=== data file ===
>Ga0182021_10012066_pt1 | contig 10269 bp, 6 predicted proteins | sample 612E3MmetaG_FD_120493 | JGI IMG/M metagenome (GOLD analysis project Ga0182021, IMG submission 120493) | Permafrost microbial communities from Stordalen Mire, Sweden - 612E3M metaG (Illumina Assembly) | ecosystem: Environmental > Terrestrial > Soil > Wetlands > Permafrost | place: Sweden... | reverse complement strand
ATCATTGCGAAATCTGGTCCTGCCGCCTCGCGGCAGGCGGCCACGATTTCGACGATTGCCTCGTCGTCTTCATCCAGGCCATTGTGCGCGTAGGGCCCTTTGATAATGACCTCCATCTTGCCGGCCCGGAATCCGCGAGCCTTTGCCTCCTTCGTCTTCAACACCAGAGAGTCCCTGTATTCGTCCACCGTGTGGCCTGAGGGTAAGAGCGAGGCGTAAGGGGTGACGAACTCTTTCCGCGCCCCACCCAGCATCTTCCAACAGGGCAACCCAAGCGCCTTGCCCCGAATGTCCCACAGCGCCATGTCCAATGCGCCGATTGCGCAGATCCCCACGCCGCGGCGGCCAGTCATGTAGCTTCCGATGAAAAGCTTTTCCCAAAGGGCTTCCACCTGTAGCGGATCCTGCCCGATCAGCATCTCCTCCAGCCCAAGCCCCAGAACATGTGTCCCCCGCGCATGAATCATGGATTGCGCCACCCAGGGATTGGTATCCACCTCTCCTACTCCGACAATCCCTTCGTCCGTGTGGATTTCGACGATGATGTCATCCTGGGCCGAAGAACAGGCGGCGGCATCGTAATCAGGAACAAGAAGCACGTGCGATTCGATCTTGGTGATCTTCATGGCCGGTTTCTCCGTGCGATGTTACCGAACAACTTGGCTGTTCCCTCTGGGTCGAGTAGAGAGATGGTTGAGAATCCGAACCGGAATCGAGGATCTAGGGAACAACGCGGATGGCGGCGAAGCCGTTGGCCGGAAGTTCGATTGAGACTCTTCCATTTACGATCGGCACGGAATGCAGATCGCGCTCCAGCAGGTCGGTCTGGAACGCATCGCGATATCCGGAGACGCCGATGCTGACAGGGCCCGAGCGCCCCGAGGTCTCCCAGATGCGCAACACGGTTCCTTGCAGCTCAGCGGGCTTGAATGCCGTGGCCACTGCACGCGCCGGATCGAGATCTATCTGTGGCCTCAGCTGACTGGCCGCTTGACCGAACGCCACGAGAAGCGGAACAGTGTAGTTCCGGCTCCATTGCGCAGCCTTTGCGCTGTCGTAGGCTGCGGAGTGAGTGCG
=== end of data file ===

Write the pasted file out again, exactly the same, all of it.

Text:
>Ga0182021_10012066_pt1 | contig 10269 bp, 6 predicted proteins | sample 612E3MmetaG_FD_120493 | JGI IMG/M metagenome (GOLD analysis project Ga0182021, IMG submission 120493) | Permafrost microbial communities from Stordalen Mire, Sweden - 612E3M metaG (Illumina Assembly) | ecosystem: Environmental > Terrestrial > Soil > Wetlands > Permafrost | place: Sweden... | reverse complement strand
ATCATTGCGAAATCTGGTCCTGCCGCCTCGCGGCAGGCGGCCACGATTTCGACGATTGCCTCGTCGTCTTCATCCAGGCCATTGTGCGCGTAGGGCCCTTTGATAATGACCTCCATCTTGCCGGCCCGGAATCCGCGAGCCTTTGCCTCCTTCGTCTTCAACACCAGAGAGTCCCTGTATTCGTCCACCGTGTGGCCTGAGGGTAAGAGCGAGGCGTAAGGGGTGACGAACTCTTTCCGCGCCCCACCCAGCATCTTCCAACAGGGCAACCCAAGCGCCTTGCCCCGAATGTCCCACAGCGCCATGTCCAATGCGCCGATTGCGCAGATCCCCACGCCGCGGCGGCCAGTCATGTAGCTTCCGATGAAAAGCTTTTCCCAAAGGGCTTCCACCTGTAGCGGATCCTGCCCGATCAGCATCTCCTCCAGCCCAAGCCCCAGAACATGTGTCCCCCGCGCATGAATCATGGATTGCGCCACCCAGGGATTGGTATCCACCTCTCCTACTCCGACAATCCCTTCGTCCGTGTGGATTTCGACGATGATGTCATCCTGGGCCGAAGAACAGGCGGCGGCATCGTAATCAGGAACAAGAAGCACGTGCGATTCGATCTTGGTGATCTTCATGGCCGGTTTCTCCGTGCGATGTTACCGAACAACTTGGCTGTTCCCTCTGGGTCGAGTAGAGAGATGGTTGAGAATCCGAACCGGAATCGAGGATCTAGGGAACAACGCGGATGGCGGCGAAGCCGTTGGCCGGAAGTTCGATTGAGACTCTTCCATTTACGATCGGCACGGAATGCAGATCGCGCTCCAGCAGGTCGGTCTGGAACGCATCGCGATATCCGGAGACGCCGATGCTGACAGGGCCCGAGCGCCCCGAGGTCTCCCAGATGCGCAACACGGTTCCTTGCAGCTCAGCGGGCTTGAATGCCGTGGCCACTGCACGCGCCGGATCGAGATCTATCTGTGGCCTCAGCTGACTGGCCGCTTGACCGAACGCCACGAGAAGCGGAACAGTGTAGTTCCGGCTCCATTGCGCAGCCTTTGCGCTGTCGTAGGCTGCGGAGTGAGTGCG